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I am curious if anyone can explain how does Cushy CMS implement its features. What I am referring to is adding a class in html , like <div class="cms-editable"></div> and automatically make that div editable and save contents to database. Do they use a parser and write the file? I do not think they save the data to the database.

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It's a hosted service. If they don't reveal this part, then it's hard to know without asking someone who works on the project (and then they might not tell you). – John Mar 13 '12 at 18:24
anyway my question was how to create a service similar to what they to create something where you want to make things editable with just adding classes to html...parser and write to file? or is there a better design? – Mythriel Mar 13 '12 at 20:40
@Mythriel you should do it feed-based rather than FTP-based. FTP sucks a fat one. Imagine non-technical people editing your PHP pages. Ouch. Oh sorry, I put a <? accidentally. Oops. – Jason Sebring Mar 13 '12 at 23:18
@John your comment is silly if you are a real web developer. Its obvious to anyone that can work for Google or Microsoft of how this is built. – Jason Sebring Mar 13 '12 at 23:23
@kitgui The OP's comment above indicated what I thought he asked: specific implementation. You explained what it does, which is clear. Cushy CMS doesn't show how it does what it does, and that's what I was getting at. – John Mar 16 '12 at 21:28
up vote 2 down vote accepted

Cushy is FTP-based, meaning it works directly on your file structure. When you view your website after logging into Cushy's website it is this website interface that pulls in the page you are editing on and inspects the places where the class file exists and makes this an editable item. It uses the FTP credentials you have entered to make the call via FTP protocol to pull in your website pages. It also parses the dom and checks for the class name "cms-editable" and makes this content editable through an HTML editor after some configuration steps after installation. When you make changes and save them, it directly modifies the content area that you defined as editable via FTP again. There are many tools in any server-side language to accomplish this for FTP protocol and DOM parsing.

The Good thing about Cushy CMS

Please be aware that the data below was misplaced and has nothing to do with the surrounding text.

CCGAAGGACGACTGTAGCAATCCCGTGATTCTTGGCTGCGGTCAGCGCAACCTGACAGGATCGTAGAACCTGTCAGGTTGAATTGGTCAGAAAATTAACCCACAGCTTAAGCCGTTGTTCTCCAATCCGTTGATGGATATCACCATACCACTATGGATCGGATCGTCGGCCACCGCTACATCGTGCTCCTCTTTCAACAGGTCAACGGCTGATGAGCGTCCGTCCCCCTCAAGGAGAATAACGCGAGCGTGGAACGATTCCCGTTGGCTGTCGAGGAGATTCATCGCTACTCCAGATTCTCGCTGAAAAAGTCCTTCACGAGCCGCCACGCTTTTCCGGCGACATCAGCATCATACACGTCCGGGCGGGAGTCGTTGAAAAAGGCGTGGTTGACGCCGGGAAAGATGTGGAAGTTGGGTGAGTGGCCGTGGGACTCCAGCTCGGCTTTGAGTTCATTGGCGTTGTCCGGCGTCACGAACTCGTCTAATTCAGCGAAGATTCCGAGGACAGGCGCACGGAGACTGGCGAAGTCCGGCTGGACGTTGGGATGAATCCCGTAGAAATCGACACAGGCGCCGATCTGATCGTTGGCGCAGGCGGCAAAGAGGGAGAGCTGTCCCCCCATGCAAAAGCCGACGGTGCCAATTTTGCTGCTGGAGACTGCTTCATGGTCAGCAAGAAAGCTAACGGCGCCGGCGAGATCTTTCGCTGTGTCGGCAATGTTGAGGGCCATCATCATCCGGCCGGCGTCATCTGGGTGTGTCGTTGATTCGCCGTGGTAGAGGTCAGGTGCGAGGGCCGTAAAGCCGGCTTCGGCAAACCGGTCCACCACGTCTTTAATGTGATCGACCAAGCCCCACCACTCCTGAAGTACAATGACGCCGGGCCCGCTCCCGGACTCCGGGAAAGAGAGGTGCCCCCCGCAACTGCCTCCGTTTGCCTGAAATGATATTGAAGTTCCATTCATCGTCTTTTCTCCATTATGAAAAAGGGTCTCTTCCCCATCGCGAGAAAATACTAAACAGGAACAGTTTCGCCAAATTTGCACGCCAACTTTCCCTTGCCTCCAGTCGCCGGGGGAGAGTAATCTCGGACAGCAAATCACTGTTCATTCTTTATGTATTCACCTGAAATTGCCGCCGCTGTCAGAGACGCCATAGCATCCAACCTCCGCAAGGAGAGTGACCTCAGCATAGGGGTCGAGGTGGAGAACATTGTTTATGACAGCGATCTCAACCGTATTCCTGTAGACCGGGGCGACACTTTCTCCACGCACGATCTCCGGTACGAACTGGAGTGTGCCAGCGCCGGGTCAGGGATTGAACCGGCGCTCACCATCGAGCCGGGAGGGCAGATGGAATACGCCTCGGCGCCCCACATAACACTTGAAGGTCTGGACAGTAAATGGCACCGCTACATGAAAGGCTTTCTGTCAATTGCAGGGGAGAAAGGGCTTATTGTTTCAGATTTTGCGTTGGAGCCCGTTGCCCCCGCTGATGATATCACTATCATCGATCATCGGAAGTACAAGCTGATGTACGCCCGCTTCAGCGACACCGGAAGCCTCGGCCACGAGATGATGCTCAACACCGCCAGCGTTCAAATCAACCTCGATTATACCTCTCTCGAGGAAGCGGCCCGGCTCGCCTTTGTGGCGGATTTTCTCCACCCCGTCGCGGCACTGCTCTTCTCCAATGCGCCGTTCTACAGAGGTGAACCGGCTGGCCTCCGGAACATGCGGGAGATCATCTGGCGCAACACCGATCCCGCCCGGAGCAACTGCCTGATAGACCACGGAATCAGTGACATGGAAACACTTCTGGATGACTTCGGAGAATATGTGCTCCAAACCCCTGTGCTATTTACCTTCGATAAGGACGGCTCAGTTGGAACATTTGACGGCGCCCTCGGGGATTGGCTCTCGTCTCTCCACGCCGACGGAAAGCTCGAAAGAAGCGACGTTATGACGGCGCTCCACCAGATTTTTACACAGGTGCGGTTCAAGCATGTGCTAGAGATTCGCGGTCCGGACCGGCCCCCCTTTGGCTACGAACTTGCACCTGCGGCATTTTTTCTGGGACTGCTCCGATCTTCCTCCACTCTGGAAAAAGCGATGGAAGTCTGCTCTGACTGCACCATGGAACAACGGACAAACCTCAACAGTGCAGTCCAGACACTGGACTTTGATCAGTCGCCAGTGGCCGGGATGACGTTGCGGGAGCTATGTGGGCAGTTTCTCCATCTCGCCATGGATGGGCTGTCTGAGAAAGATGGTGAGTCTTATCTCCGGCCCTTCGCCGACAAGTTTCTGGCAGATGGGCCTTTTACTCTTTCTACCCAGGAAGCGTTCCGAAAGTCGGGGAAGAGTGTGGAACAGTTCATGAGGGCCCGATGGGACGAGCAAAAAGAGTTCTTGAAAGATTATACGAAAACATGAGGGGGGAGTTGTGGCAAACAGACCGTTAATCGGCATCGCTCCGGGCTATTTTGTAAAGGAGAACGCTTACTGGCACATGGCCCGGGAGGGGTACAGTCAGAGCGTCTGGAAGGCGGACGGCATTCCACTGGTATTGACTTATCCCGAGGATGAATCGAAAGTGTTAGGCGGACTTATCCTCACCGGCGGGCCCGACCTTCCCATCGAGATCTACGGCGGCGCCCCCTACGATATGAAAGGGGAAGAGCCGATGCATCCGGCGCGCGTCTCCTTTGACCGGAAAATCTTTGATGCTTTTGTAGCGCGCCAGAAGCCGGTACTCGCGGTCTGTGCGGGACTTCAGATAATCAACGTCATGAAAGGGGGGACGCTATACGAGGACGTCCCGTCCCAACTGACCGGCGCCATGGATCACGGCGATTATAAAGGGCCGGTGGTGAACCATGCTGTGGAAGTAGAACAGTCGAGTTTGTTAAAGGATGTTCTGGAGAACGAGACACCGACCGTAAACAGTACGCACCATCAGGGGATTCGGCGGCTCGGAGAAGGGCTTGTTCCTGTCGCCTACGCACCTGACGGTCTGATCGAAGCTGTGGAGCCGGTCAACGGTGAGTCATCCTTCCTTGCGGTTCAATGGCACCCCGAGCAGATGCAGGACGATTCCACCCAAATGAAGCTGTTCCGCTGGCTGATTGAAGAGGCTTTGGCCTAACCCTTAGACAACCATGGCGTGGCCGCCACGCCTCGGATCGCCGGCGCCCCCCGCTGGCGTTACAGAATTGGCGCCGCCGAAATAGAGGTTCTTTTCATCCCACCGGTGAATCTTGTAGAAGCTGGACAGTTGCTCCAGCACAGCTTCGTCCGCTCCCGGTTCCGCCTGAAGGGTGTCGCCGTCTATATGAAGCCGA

• It works for static websites so easily, a designer could set it up.

The Bad thing about Cushy CMS

  • Its terrible for dynamic websites as your clients are directly editing on your pages and will easily break the website with accidental syntax errors. It does not fit for MVC-style and web programming in general.
  • It requires too much administration after setup as you have to first set an item to be editable on your file directly, then you must give permission through its interface. Imagine doing this for a templated pages being reused. Basically you can't.
  • It cannot handle the same file being edited in different parts at the same time by different users because its actually just a source file being edited upon. Here is where overwrites become an issue when someone saves something thinking they are only saving the part they edited, not realizing they just saved the entire document.

To give background to my answer, I wrote a CMS tool that is cloud-based and built in a completely different manner than Cushy because its for developers as FTP is a huge limitation when a feed-based approach is much more appropriate. Also, having to log into another website to edit your stuff just sucks. In fact, why even have a back office at all when you have HTML5 client-side editing capabilities and postMessage for cross-domain communication? My profile has more details on this approach.

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wow thank you for this comment ..this is the kind of thing I was looking for...i built a CMS for a couple of clients, MVC + OOP and most of my clients are designers and some of them want even easier to use systems and I was looking to redesign my CMS. Another option I was thinking of was making the CMS's backend on the front site, and relying mostly on JS and Ajax calls to insert and update content. I was thinking of using backbone.js with php as the server language. – Mythriel Mar 14 '12 at 8:53
anyway I checked kitgui and I think it is really a cool thing...that is the kind of cms I want to build for my designer clients..really awsome and easy to use – Mythriel Mar 14 '12 at 8:55
If you need more advice or just want to bounce ideas off each other, feel free to contact me. I worked at some of the highest organizations as a dev and now am rolling my own thing. We could be of use to each other coming up with new ideas. My profile has my contact. – Jason Sebring Mar 14 '12 at 21:26

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